European Rule of Law in crisis – is it too late for the EU to save it?

Commentary

MEP Daniel Freund (Greens/EFA) rates the new EU Rule of Law mechanism as a success despite all the criticism. For the first time, the disbursements of EU funds are linked to compliance with the Rule of Law, with the aim of combating corruption and illiberal attacks to democracy and fundamental values.

Daniel Freund
Teaser Image Caption
German Green MEP Daniel Freund

This commentary is part of our dossier on the Rule of Law in the EU.

 

Sofia, September 2020. Through the narrow streets, between rows of tall buildings outside the Presidency Building the calls of tens of thousands of protesters echo back and forth. They have taken to the streets to demonstrate against the corrupt manoeuvrings of the government of Prime Minister Boyko Borissov. Some of the voices in this choir of the disaffected, however, are calling for help from the EU. In their personal conversations, young people in particular repeatedly demand that payments of EU assistance to the government be cut off: “They are supporting a corrupt elite and are being misused to dismantle the rule of law and democracy”.

Corruption Made in Europe

During my travels through Hungary, the Czech Republic and Bulgaria this year, I heard many similar calls to the European Union to put subsidies and payments on hold, reduce them or stop them altogether. These demans sound radical. At first glance, they appear to contradict the philosophy of European solidarity. And yet, they arise from the frustration of many young activists to see a political elite whittling away the rule of law and basic human rights. They are an expression of the frustration of opposition politicians caused by seeing billions of euros disappearing into the pockets of government cronies. This throws an uncomfortable European truth into sharp relief: the way the European Union spends its money has contributed to the rise of corrupt, autocratic structures in its Member States.

When billions of euros of European taxpayers’ money are paid in aid to the governments of the Member States, there are virtually no controls on part of the EU as to how this money is sent and who its recipients are. This lack of accountability leads to structural abuses. One can only guess, how much of this money is channelled into illegal coffers in the EU every year. For Bulgaria alone, the figure could run to several hundred million euros. In Hungary, we are talking billions.

There are two major ways in which EU money is being misused. Firstly, it props up the political power of a party elite and, secondly, it enriches all those who have secured their political access to it. Structurally, the stream of money from Brussels is akin to the oil revenue of the Gulf States: it is external income that is available only to a highly exclusive circle and, concerning its expenditure, there is almost zero accountability.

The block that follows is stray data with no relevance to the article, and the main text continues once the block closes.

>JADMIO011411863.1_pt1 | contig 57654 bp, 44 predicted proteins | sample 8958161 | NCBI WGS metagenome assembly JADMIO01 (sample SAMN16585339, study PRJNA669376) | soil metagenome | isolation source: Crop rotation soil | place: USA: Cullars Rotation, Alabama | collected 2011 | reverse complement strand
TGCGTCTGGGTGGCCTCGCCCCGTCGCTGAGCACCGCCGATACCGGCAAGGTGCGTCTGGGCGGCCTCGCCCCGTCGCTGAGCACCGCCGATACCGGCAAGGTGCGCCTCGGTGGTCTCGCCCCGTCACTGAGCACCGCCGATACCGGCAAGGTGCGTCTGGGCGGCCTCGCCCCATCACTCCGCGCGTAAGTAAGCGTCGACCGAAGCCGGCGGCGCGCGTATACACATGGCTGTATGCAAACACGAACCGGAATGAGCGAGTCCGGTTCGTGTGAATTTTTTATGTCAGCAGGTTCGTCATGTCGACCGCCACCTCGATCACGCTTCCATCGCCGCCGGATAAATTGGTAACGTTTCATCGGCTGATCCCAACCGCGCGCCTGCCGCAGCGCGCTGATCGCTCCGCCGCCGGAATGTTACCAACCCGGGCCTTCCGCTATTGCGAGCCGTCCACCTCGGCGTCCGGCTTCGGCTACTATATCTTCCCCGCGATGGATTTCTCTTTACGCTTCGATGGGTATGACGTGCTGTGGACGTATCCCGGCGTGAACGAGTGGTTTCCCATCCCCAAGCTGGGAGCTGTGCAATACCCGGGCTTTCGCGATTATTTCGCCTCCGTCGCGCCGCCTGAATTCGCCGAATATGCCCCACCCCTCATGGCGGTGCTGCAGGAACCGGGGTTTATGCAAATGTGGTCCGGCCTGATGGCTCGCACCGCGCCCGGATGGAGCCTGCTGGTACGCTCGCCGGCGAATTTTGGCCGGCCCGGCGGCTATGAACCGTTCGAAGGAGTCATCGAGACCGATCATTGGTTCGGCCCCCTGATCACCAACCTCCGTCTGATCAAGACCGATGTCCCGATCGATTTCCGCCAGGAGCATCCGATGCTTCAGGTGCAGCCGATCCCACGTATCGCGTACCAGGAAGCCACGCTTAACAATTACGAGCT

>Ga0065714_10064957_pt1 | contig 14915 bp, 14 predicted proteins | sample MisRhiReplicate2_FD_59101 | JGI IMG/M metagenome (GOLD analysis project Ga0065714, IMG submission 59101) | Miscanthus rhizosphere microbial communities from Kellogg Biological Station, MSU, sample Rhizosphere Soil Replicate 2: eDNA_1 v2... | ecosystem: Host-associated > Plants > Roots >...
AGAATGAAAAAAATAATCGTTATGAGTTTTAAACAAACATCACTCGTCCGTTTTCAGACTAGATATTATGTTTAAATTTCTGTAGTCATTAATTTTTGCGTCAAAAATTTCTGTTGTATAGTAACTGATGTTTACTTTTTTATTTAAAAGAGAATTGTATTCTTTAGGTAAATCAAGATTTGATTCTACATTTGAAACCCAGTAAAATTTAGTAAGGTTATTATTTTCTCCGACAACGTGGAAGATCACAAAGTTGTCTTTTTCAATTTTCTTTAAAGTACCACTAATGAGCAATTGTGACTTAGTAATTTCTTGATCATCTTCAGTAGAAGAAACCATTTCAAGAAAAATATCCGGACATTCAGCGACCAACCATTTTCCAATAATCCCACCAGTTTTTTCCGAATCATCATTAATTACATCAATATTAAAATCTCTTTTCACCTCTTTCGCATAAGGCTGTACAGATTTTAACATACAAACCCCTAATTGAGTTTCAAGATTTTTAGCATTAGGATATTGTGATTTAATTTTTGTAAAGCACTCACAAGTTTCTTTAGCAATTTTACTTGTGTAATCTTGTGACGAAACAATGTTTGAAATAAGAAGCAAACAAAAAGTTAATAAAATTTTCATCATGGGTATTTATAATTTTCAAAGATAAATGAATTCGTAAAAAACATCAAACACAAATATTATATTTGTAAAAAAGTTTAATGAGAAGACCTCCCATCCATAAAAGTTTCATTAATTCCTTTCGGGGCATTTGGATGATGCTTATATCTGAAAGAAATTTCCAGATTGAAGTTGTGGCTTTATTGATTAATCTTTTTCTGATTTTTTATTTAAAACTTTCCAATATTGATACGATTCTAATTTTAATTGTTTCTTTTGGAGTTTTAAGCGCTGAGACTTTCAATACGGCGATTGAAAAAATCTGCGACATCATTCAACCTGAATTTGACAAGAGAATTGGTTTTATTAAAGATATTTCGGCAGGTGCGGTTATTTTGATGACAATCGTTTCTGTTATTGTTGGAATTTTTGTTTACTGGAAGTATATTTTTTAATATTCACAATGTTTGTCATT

Lining pockets and holding onto power

Hungary is a tragic example of this. The government is throwing universities out of the country. The free press and opposition parties are hounded mercilessly. The free media is bought up and then gagged. And while all this is going on, Viktor Orbán’s closest allies are growing unbelievably rich. Orbán’s father owns Europe’s most profitable quarry. He has a virtual monopoly on supplying the building materials for EU-funded construction projects and has turned an estate in his home village into a golf course. Orbán’s son-in-law has made millions selling and installing LED street lighting. Sponsored by the EU.

The opposition MP Akos Hadhazy has documented the sophisticated system of systematic pillaging of EU funds. Public tender procedures are manipulated and are ultimately only ever won by companies with links to Viktor Orbán. 19 major companies are registered to the modest home of Orbán’s old school friend Lörinc Meszaros alone.

According to conservative estimates, of every euro of EU aid spent, at least twenty cents end up in the private pockets of Orbán’s entourage. Irregularities have been noted in hundreds of more than 40,000 projects. Very few investigations by local public prosecutors and the EU anti-corruption agency OLAF have, however, led to charges or fines.

In Bulgaria, Bivol – a collective of investigative journalists – has documented how common corruption with EU funds is in the everyday lives of Bulgarians. It may be overpriced renovation projects, broken paving slabs, an out-of-order lavatory or a minister who admits that the aim of the game is to siphon off as much money as possible into your own pockets. Almost everywhere you go, there are tales of how public money has been plundered and diverted into the further enrichment of a small elite group.

The arrogance and selfishness of the powerful destroys trust in politics and it destroys trust in the European Union. This is what angers the ordinary men and women taking to the streets. And it sends a disastrous signal: if you want to be successful, you need to be part of this system, or else you must leave the country.